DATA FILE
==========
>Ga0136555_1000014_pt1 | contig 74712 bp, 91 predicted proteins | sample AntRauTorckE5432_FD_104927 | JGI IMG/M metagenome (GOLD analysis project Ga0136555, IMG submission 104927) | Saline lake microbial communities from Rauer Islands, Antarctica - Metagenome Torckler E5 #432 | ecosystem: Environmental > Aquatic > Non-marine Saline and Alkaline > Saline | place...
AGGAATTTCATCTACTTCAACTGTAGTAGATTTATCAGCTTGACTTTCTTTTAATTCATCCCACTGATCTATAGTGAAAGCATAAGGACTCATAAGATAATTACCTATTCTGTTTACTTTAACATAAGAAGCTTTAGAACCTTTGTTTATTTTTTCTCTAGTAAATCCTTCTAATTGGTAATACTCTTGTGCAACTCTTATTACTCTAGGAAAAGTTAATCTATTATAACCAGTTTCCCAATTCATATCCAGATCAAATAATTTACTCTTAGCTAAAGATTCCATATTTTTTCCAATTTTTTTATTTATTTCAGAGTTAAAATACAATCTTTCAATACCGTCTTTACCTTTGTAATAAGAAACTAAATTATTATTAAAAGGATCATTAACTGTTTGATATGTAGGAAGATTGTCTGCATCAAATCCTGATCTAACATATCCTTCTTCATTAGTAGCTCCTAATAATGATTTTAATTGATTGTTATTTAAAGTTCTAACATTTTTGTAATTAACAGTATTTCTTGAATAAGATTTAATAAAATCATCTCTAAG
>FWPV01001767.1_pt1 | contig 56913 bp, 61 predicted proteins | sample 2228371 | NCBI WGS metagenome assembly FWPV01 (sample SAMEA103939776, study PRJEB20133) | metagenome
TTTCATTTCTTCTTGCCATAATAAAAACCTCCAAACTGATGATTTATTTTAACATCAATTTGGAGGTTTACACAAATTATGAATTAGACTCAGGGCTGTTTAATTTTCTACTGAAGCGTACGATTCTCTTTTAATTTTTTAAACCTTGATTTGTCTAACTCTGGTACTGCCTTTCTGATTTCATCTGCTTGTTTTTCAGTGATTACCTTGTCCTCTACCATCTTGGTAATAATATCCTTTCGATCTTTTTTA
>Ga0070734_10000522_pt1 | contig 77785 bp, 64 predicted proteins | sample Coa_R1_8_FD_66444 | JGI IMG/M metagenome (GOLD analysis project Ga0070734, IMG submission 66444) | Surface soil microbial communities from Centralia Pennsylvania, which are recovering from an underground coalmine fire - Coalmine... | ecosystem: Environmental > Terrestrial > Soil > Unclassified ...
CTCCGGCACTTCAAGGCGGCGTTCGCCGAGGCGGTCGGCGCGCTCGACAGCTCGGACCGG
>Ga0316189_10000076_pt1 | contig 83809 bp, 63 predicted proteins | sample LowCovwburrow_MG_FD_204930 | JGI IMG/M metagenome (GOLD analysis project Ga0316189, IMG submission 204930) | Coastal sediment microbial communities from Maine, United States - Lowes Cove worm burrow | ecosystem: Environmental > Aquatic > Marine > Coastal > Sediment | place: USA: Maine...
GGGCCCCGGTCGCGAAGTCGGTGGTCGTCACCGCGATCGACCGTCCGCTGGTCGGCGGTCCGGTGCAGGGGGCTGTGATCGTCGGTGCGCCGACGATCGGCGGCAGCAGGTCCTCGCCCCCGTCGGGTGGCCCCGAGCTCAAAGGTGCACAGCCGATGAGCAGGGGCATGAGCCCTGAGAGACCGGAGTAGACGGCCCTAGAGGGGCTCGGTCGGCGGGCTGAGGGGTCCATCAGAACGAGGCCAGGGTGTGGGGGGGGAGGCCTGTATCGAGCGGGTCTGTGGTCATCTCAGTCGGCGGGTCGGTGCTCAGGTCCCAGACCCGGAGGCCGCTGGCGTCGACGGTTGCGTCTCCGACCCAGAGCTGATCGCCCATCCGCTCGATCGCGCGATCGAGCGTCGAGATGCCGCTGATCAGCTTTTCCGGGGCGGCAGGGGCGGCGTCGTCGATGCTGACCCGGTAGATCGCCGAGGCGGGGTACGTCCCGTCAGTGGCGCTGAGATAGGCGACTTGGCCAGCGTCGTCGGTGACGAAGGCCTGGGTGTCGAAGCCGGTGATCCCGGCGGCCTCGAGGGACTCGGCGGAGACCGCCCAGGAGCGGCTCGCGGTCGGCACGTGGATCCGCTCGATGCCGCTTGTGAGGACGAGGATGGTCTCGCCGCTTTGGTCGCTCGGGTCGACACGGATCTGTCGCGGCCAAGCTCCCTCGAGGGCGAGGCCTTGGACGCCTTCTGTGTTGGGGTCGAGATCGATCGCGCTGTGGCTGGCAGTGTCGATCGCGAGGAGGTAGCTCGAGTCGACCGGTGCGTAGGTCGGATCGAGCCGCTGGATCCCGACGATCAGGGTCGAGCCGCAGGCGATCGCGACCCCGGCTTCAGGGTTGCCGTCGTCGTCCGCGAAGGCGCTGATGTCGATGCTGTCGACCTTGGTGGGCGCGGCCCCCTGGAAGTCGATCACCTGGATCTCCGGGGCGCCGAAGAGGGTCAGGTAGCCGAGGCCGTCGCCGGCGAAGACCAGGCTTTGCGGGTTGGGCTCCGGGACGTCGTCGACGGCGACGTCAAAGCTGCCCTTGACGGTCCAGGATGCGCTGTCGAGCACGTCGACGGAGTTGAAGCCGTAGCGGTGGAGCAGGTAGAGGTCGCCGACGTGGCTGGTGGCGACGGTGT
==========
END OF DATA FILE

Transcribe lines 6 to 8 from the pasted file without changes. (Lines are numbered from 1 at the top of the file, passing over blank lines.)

CTCCGGCACTTCAAGGCGGCGTTCGCCGAGGCGGTCGGCGCGCTCGACAGCTCGGACCGG
>Ga0316189_10000076_pt1 | contig 83809 bp, 63 predicted proteins | sample LowCovwburrow_MG_FD_204930 | JGI IMG/M metagenome (GOLD analysis project Ga0316189, IMG submission 204930) | Coastal sediment microbial communities from Maine, United States - Lowes Cove worm burrow | ecosystem: Environmental > Aquatic > Marine > Coastal > Sediment | place: USA: Maine...
GGGCCCCGGTCGCGAAGTCGGTGGTCGTCACCGCGATCGACCGTCCGCTGGTCGGCGGTCCGGTGCAGGGGGCTGTGATCGTCGGTGCGCCGACGATCGGCGGCAGCAGGTCCTCGCCCCCGTCGGGTGGCCCCGAGCTCAAAGGTGCACAGCCGATGAGCAGGGGCATGAGCCCTGAGAGACCGGAGTAGACGGCCCTAGAGGGGCTCGGTCGGCGGGCTGAGGGGTCCATCAGAACGAGGCCAGGGTGTGGGGGGGGAGGCCTGTATCGAGCGGGTCTGTGGTCATCTCAGTCGGCGGGTCGGTGCTCAGGTCCCAGACCCGGAGGCCGCTGGCGTCGACGGTTGCGTCTCCGACCCAGAGCTGATCGCCCATCCGCTCGATCGCGCGATCGAGCGTCGAGATGCCGCTGATCAGCTTTTCCGGGGCGGCAGGGGCGGCGTCGTCGATGCTGACCCGGTAGATCGCCGAGGCGGGGTACGTCCCGTCAGTGGCGCTGAGATAGGCGACTTGGCCAGCGTCGTCGGTGACGAAGGCCTGGGTGTCGAAGCCGGTGATCCCGGCGGCCTCGAGGGACTCGGCGGAGACCGCCCAGGAGCGGCTCGCGGTCGGCACGTGGATCCGCTCGATGCCGCTTGTGAGGACGAGGATGGTCTCGCCGCTTTGGTCGCTCGGGTCGACACGGATCTGTCGCGGCCAAGCTCCCTCGAGGGCGAGGCCTTGGACGCCTTCTGTGTTGGGGTCGAGATCGATCGCGCTGTGGCTGGCAGTGTCGATCGCGAGGAGGTAGCTCGAGTCGACCGGTGCGTAGGTCGGATCGAGCCGCTGGATCCCGACGATCAGGGTCGAGCCGCAGGCGATCGCGACCCCGGCTTCAGGGTTGCCGTCGTCGTCCGCGAAGGCGCTGATGTCGATGCTGTCGACCTTGGTGGGCGCGGCCCCCTGGAAGTCGATCACCTGGATCTCCGGGGCGCCGAAGAGGGTCAGGTAGCCGAGGCCGTCGCCGGCGAAGACCAGGCTTTGCGGGTTGGGCTCCGGGACGTCGTCGACGGCGACGTCAAAGCTGCCCTTGACGGTCCAGGATGCGCTGTCGAGCACGTCGACGGAGTTGAAGCCGTAGCGGTGGAGCAGGTAGAGGTCGCCGACGTGGCTGGTGGCGACGGTGT